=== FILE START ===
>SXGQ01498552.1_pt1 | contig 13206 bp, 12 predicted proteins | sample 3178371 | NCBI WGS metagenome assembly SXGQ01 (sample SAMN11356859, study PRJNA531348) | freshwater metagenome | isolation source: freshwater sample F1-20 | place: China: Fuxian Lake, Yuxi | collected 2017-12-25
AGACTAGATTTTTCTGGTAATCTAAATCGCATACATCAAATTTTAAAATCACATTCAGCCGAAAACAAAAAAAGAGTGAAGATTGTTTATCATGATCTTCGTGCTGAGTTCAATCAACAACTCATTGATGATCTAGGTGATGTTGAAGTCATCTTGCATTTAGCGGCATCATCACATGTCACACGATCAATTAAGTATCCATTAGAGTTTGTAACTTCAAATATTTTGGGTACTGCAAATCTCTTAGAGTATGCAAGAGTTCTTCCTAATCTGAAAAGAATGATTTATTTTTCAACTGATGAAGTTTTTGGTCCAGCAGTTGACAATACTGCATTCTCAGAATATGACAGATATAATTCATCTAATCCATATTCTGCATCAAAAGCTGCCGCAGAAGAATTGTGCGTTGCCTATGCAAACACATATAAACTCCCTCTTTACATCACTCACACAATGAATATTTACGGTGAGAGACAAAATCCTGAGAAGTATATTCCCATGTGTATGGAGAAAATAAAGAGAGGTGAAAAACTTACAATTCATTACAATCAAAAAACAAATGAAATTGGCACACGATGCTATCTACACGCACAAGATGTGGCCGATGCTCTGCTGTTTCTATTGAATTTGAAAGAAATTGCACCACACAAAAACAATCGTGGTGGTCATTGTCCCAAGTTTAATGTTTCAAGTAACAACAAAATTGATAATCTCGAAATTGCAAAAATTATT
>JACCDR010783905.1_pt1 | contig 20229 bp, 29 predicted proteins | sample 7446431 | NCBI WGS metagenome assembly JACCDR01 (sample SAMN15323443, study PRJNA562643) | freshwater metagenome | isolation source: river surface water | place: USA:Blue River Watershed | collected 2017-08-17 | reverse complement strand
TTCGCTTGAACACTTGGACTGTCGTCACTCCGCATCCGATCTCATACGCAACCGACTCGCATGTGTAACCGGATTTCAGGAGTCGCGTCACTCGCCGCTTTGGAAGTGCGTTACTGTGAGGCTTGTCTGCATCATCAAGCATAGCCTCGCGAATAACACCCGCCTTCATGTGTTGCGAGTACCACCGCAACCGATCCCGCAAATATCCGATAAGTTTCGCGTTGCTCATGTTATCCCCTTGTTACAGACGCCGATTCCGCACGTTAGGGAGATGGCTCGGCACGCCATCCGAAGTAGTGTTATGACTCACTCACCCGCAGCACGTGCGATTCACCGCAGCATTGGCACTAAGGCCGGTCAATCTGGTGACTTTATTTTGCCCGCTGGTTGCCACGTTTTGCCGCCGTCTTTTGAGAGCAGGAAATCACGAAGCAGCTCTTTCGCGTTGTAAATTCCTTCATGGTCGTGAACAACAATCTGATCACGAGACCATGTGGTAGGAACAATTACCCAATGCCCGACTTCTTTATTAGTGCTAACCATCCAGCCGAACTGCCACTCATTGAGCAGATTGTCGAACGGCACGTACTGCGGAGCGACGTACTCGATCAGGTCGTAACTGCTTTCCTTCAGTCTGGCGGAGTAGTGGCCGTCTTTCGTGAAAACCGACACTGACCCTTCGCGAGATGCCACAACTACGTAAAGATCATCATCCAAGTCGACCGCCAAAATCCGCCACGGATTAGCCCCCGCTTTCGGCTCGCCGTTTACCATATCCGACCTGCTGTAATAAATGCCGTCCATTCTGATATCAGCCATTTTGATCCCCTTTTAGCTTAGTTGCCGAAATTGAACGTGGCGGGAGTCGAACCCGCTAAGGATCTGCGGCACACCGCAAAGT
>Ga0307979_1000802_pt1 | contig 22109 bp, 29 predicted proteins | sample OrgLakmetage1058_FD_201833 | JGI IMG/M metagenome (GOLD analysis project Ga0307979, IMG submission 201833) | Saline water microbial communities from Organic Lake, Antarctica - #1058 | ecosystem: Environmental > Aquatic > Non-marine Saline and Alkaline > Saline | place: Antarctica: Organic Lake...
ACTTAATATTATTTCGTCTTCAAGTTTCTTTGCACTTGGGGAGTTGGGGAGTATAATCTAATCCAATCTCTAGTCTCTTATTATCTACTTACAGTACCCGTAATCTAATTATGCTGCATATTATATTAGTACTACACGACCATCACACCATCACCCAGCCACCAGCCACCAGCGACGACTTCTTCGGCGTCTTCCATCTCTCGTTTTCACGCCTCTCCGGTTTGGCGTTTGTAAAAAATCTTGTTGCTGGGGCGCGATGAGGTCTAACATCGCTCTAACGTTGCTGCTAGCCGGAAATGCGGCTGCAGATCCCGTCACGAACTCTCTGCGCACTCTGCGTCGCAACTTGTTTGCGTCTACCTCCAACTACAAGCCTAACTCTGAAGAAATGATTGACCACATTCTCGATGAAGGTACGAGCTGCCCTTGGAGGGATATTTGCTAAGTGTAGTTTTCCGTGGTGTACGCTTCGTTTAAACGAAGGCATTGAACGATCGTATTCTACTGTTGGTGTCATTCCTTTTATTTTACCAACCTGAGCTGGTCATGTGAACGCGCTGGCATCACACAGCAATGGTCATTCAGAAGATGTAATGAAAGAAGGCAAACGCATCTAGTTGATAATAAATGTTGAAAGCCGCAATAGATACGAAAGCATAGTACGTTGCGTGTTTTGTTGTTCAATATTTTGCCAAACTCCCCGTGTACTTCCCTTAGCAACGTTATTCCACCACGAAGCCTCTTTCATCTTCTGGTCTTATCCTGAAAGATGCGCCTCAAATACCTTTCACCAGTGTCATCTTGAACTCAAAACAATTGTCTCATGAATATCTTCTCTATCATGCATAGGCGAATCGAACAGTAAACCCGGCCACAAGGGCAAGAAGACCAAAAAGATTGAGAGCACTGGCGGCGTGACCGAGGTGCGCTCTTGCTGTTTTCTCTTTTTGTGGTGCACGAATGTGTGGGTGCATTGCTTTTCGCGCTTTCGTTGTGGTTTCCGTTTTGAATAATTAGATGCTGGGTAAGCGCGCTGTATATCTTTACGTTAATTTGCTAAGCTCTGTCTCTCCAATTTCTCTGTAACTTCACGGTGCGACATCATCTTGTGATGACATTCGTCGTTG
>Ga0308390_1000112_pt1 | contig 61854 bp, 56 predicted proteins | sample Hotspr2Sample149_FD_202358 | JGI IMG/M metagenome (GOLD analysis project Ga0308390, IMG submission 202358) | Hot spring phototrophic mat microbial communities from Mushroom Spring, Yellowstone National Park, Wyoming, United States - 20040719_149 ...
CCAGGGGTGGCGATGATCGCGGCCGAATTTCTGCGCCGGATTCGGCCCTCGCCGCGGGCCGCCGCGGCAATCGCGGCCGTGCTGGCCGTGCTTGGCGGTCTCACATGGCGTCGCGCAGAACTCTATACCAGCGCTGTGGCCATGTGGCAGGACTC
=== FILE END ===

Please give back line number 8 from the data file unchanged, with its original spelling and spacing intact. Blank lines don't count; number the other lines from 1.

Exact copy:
CCAGGGGTGGCGATGATCGCGGCCGAATTTCTGCGCCGGATTCGGCCCTCGCCGCGGGCCGCCGCGGCAATCGCGGCCGTGCTGGCCGTGCTTGGCGGTCTCACATGGCGTCGCGCAGAACTCTATACCAGCGCTGTGGCCATGTGGCAGGACTC